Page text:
Big Sky Mountain - By Linda Lael Miller Page 0,1

the bride, all started talking at once, abuzz with shock and speculation.

Things like this might happen in books or movies, but they didn’t happen in Parable, Montana.

Until now, Hutch reflected dismally.

He started to follow Brylee out of the church, not an easy proposition with folks crowding the aisle. He didn’t have the first clue what he could say to her, but he figured he had to say something.

Before he’d taken two strides, though, Slade and Boone closed in on him from either side, each taking a firm grip on one of his arms.

“Let her go,” Boone said quietly.

“There’s nothing you can do,” Slade confirmed.

With that, they hustled him quickly out of the main chapel and into the small side room where the choir robes, hymnals and Communion gear were stored.

Hutch wondered if a lynch mob was forming back there in the sanctuary.

“You picked a fine time to change your mind about getting married,” Boone remarked, but his tone was light and his eyes twinkled with something that looked a lot like relief.

Hutch unfastened his fancy tie and shoved it into one coat pocket. Then he opened his collar halfway to his breastbone and sucked in a breath. “I tried to tell her,” he muttered. He knew it sounded lame, but the truth was the truth.

Although he and Slade shared a father, they had been at bloody-knuckled odds most of their lives. They’d made some progress toward getting along since the old man’s death and the upheaval that followed, but neither of them related to the other as a buddy, let alone a brother.

“Come on out to our place,” Slade said, surprising him. “You’d best lay low for a few hours. Give Brylee—and Walker—a little time to cool off.”

Hutch stiffened slightly, though he found the invitation oddly welcome. Home, being Whisper Creek Ranch, was a lonely outpost these days—which was probably why he’d talked himself into proposing to Brylee in the first place.

“I have to talk to Brylee,” he repeated.

“There’ll be time for that later on,” Slade reasoned.

“Slade’s right,” Boone agreed. Boone, being violently allergic to marriage himself, probably thought Hutch had just dodged a figurative bullet.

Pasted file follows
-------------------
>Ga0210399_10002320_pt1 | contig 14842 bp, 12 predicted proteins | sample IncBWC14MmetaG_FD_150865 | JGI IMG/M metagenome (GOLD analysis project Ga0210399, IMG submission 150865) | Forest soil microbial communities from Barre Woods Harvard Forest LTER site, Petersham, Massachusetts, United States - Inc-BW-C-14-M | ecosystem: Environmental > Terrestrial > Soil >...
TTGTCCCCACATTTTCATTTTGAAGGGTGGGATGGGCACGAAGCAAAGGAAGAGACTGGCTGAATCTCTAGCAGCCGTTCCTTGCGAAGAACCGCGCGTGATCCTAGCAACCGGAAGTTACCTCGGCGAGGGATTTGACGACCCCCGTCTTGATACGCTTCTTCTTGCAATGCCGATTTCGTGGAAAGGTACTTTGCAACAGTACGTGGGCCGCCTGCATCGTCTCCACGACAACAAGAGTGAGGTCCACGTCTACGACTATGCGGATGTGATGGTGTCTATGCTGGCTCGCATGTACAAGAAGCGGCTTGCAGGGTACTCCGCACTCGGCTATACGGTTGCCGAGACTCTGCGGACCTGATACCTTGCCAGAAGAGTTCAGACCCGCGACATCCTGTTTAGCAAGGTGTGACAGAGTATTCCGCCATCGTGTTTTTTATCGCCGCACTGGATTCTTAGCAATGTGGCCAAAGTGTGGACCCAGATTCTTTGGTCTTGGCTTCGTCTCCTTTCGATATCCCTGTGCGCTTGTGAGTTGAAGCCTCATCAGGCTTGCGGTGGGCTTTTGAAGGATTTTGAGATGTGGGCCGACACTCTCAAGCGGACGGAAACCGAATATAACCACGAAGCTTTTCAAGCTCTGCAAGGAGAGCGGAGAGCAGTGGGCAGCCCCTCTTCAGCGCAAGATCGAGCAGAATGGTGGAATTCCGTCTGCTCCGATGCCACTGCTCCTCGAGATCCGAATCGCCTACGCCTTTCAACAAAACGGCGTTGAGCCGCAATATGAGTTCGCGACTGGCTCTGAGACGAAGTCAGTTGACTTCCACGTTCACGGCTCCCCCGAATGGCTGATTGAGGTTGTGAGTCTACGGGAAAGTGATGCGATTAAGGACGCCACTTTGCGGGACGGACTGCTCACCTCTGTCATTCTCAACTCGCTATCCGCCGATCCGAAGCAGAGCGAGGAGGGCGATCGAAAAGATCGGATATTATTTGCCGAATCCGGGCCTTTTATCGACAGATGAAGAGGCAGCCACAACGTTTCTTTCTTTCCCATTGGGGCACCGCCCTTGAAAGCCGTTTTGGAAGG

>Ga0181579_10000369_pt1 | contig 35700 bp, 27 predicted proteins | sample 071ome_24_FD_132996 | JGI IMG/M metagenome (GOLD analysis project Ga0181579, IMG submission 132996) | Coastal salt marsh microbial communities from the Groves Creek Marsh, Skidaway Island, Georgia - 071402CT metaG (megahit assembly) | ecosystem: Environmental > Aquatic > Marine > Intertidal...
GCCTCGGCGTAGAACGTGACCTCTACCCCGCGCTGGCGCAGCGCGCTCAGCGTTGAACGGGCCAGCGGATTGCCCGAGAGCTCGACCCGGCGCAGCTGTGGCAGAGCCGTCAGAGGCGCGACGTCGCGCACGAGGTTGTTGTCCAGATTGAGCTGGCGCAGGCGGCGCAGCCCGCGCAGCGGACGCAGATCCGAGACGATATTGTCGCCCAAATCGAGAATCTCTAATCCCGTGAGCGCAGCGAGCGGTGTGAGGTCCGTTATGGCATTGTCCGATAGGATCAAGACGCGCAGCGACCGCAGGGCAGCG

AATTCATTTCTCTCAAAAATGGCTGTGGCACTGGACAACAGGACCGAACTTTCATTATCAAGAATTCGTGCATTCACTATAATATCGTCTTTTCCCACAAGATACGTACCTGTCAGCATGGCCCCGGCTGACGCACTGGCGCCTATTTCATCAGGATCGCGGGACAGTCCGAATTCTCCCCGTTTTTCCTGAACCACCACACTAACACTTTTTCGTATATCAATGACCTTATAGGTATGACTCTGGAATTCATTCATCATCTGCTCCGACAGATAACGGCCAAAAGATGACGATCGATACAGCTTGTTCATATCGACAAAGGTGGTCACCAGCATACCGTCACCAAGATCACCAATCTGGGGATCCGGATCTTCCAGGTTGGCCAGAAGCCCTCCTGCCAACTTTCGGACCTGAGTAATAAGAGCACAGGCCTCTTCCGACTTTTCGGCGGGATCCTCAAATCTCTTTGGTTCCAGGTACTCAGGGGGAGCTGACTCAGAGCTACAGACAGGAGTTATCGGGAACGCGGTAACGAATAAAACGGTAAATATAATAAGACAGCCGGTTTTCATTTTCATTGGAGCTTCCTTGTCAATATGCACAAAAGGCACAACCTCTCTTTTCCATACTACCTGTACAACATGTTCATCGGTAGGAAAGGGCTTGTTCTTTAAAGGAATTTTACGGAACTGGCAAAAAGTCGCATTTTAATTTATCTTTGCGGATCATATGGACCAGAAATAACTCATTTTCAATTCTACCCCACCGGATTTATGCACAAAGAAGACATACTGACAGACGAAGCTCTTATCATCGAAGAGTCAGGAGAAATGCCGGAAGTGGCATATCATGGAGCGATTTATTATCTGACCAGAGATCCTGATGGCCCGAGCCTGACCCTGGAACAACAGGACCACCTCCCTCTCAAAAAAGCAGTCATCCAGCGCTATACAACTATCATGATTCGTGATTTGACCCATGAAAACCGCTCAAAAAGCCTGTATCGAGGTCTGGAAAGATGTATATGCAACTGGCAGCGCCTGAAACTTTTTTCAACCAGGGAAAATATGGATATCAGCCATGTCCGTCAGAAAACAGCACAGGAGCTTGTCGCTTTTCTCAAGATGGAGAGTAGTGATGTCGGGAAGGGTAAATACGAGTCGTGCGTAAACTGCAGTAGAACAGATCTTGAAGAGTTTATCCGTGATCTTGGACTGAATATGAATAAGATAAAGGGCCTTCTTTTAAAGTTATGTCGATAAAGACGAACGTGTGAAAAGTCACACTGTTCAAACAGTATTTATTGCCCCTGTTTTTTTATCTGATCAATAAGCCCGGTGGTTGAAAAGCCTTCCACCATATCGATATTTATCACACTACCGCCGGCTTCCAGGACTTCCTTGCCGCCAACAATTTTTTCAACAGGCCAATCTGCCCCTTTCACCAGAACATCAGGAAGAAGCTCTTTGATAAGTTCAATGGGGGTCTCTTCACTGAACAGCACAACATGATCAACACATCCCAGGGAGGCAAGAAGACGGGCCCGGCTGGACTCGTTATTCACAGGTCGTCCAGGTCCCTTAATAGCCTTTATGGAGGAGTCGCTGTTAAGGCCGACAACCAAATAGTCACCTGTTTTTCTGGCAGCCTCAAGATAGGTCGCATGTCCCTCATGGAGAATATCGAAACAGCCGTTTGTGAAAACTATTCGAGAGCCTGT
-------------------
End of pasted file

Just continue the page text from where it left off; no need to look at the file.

Or maybe he was remembering that Brylee was a crack shot with a pistol, a rifle, or a Civil War cannon.

Given what had just happened, she was probably leaning toward the cannon right about now.

Hutch sighed. “All right,” he said to Slade. “I’ll kick back at your place for a while—but I’ve got to stop off at home first, so I can change out of this monkey suit.”

“Fine,” Slade agreed. “I’ll round up the women and meet you at the Windfall in an hour or two.”

By “the women,” Slade meant his lovely wife, Joslyn, his teenage stepdaughter, Shea, and Opal Dennison, the force-of-nature who kept house for the Barlow outfit. Slade’s mother, Callie, had had the good grace to skip the ceremony—old scandals die hard in a town the size of Parable and recollections of her long-ago affair with Carmody Senior, from which Slade had famously resulted, were as sharp as ever.

Today’s escapade would put all that in the shade, of course. Tongues were wagging and jaws were flapping for sure—by now, various up-to-the-minute accounts were probably popping up on all the major social media sites. Before Slade and Boone had dragged Hutch out of the sanctuary, he’d seen several people whip out their cell phones and start texting. A few pictures had been taken, too, with those same ubiquitous devices.

The thought of all that amateur reporting made Hutch close his eyes for a moment. “Shit,” he murmured.

“Knee-deep and rising,” Slade confirmed, sounding resigned.

* * *

KENDRA SAT AT the antique table in her best friend Joslyn’s kitchen, with Callie Barlow in the chair directly across from hers. The ranch house was unusually quiet, with its usual occupants gone to town.

A glance over one shoulder assured Kendra that her recently adopted four-year-old daughter, Madison, was still napping on a padded window seat, her stuffed purple kangaroo, Rupert, clenched in her arms. The little girl’s gleaming hair, the color of a newly minted penny, lay in tousled curls around her cherubic face and Kendra felt the usual pang of hopeless devotion just looking at her.

This long-sought, hard-won, much-wanted child.

This miracle.

Not that every woman would have seen the situation from the same perspective as Kendra did—Madison was, after all, living proof that Jeffrey had been unfaithful, a constant reminder that it was dangerous to love, treacherous to trust, foolish to believe in another person too much. But none